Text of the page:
Ambitious environmental targets have been set for Tullie House Museum and Art Gallery. The charitable Trust has already made significant steps in realising its ambitions and is well on the way to meet the expectations of key funders.

Tullie House Trustees have approved a new Environmental Policy and Action Plan. The Trust is making great progress in achieving its aims and objectives designed to minimise the impact that their operations have on the environment. The Trust hopes to lead by example and in addition to actions, use the collections, buildings and partnerships to increase awareness of the climate crisis that we now face. 

The museum has brought environmental sustainability to the forefront of its operations by setting up a cross-departmental Environmental Team. This ensures that all staff and areas of operation are geared towards achieving the environmental objectives.

In February 2020, there was a major capital investment to replace over 200 light fittings for the Art Gallery. The new LED fittings use 50% less electricity and also feature in our new gallery The Costume Collection at Tullie House, due to open in 2021. To reduce energy usage further, Tullie House is also investigating the use of Photo Voltaic solar energy, Electric Vehicle charging points and improving glazing insulation. Water use has been reduced by up to 90% in public toilets with the installation of sensor operated taps.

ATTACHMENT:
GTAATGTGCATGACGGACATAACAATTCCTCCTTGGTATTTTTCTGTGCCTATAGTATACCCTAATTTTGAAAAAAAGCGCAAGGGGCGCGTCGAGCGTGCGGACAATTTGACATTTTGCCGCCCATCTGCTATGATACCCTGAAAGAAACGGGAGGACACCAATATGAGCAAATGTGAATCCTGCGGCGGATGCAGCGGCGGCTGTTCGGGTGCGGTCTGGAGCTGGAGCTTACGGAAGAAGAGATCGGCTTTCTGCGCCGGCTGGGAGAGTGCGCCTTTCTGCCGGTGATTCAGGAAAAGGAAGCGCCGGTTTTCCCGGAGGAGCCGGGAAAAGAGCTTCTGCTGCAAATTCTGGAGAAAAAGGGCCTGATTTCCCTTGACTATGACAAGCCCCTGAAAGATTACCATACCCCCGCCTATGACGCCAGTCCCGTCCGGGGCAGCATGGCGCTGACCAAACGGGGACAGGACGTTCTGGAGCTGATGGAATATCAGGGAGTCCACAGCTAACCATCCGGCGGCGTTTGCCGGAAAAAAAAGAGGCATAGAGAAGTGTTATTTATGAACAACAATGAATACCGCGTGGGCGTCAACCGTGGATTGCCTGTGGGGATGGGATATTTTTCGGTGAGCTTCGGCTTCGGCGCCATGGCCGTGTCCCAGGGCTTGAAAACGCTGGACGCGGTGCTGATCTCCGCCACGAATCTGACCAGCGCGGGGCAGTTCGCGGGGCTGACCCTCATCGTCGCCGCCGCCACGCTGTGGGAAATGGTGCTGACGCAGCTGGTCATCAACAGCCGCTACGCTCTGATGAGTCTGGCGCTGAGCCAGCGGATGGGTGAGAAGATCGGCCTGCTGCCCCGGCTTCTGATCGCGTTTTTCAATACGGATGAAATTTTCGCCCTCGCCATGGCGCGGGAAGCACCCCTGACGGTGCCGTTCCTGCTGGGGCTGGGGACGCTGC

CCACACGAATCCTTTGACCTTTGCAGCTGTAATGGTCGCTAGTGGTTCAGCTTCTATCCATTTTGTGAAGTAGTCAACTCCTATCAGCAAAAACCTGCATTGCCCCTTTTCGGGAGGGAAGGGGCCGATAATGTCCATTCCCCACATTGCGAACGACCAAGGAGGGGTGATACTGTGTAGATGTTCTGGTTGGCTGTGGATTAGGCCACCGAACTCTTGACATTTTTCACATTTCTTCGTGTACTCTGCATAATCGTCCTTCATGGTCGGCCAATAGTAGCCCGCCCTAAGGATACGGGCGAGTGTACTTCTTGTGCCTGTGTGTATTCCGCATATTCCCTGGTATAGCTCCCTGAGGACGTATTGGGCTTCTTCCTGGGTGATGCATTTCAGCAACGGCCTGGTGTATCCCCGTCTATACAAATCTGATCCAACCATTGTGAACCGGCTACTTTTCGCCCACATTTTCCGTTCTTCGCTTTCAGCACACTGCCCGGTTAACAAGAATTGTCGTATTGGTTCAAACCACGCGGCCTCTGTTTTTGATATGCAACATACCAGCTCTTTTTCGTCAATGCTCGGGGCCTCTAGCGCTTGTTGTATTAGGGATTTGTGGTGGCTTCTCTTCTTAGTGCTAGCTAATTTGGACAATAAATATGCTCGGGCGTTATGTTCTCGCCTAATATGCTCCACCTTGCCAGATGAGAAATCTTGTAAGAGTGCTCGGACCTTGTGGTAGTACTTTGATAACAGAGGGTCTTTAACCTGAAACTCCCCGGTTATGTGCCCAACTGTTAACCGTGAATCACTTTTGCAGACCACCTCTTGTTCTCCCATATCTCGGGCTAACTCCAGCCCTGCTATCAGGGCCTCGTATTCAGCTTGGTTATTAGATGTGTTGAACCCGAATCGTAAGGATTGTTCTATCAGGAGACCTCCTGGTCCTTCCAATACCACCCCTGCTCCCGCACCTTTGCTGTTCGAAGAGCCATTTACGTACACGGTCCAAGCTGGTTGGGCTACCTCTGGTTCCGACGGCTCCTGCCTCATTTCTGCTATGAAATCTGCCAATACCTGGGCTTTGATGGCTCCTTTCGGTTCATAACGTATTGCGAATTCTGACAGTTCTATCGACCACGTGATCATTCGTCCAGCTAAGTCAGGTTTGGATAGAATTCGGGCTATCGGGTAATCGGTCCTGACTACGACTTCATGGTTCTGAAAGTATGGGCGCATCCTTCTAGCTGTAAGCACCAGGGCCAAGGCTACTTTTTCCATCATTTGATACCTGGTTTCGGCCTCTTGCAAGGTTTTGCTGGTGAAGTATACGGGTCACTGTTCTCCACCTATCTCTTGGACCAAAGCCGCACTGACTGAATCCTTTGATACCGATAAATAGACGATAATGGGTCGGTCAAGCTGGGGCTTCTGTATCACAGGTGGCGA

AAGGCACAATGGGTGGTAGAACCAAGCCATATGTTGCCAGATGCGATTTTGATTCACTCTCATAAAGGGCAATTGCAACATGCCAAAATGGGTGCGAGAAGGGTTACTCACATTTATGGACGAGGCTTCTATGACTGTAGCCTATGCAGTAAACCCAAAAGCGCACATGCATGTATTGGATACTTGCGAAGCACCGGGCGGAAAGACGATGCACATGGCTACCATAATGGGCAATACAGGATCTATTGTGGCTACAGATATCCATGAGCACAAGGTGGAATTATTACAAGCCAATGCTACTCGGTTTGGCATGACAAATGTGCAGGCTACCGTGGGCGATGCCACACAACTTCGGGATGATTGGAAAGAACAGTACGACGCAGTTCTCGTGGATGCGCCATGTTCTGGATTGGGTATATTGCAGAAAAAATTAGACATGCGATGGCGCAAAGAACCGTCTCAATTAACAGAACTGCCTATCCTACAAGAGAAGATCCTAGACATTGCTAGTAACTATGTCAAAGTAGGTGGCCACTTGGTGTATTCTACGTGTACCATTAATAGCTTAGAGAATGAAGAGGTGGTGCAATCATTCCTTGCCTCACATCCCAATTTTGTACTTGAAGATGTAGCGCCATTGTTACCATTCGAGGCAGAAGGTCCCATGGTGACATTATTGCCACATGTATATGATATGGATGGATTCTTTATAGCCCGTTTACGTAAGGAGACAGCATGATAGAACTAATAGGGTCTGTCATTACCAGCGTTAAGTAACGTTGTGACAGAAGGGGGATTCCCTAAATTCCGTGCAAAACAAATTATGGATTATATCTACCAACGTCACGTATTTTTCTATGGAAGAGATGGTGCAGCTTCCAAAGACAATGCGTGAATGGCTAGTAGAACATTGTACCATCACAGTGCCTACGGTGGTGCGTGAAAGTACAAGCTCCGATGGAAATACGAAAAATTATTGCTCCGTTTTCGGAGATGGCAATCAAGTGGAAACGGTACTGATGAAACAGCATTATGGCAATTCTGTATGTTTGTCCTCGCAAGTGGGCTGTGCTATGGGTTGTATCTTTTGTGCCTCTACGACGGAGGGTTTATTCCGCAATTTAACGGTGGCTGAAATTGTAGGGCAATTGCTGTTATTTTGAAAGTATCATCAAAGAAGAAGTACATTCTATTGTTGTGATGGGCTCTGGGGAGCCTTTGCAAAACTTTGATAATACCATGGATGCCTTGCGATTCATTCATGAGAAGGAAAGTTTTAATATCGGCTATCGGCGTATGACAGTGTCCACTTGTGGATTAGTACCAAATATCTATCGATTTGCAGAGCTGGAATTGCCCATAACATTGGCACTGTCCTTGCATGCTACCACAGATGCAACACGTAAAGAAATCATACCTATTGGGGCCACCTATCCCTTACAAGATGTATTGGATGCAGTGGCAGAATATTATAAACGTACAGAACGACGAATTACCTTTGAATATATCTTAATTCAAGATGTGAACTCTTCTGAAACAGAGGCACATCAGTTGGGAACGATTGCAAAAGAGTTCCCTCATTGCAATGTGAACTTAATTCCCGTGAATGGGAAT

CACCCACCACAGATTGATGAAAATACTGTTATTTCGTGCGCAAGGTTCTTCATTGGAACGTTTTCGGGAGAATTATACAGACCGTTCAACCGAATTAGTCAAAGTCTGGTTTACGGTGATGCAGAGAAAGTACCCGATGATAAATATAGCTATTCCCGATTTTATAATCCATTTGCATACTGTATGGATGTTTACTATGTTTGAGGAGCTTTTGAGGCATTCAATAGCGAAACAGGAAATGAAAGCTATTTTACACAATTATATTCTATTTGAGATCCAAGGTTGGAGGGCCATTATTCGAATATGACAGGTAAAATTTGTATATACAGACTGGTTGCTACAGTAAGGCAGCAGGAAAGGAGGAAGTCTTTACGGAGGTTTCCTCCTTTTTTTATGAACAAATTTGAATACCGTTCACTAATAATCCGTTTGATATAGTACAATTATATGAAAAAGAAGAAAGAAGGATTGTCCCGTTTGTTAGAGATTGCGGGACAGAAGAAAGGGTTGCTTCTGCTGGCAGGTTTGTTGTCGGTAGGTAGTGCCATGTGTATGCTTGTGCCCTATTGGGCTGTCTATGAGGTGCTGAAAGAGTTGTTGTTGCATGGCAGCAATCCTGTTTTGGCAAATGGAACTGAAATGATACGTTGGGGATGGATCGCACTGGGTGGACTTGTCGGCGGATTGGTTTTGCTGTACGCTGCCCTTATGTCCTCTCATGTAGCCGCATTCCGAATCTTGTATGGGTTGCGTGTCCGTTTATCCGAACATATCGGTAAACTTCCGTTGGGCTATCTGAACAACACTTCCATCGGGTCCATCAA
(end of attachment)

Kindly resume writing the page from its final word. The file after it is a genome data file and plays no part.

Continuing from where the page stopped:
Tullie House has joined 30 other arts organisations as part of the Arts Council’s Spotlight programme, which is focussed on reducing the carbon emissions of cultural organisations. Julie’s Bicycle, the team leading the initiative, provides energy management support and peer sharing events.

As of 1st April 2021, Tullie House will be on a green electricity tariff for electricity. This means that the organisation will be able to report zero carbon emissions on electricity for 2021/22 and lead to a 55% reduction in overall carbon emissions by 2022.


Katie Proud, Head of Finance and Resources says, “We are determined to make environmental sustainability a key consideration in all our business activities. It can be the assumption that green options are more expensive, but that is often not the case. The switch to a green energy tariff for electricity will cost us less than an additional 1% per year but will reduce our total carbon emissions by 55%. We’ve taken other measures to reduce our footprint too including for retail and catering goods, we are trying to limit suppliers to a 40-mile radius.

Gavin Campbell, Buildings & Technical Manager says “The garden volunteer team are recycling nearly all the garden waste into a composting area and we introduced separate recycling bins in offices. We’re really trying to recycle as much as we can and there’s been a noticeable reduction in the number of skips we require. We even managed to recycle the old air conditioning ducting in the Costume Gallery.”

Keen to utilise the collections, Tullie House is also focussing on including more environmental themes into its displays and exhibitions. Whale Tales, set to open in May 2021, retells the story of Driggsby the Whale and looks at the impact of plastic pollution on our seas and waterways. Formations on the Border Galleries tells the story of Cumbria’s geological history and touches on the impact of climate change. 

Arts Council England have stated that the climate crisis and environmental degradation will be the most significant challenge facing all of us over the next decade and beyond. Tullie House seems to have taken this challenge seriously.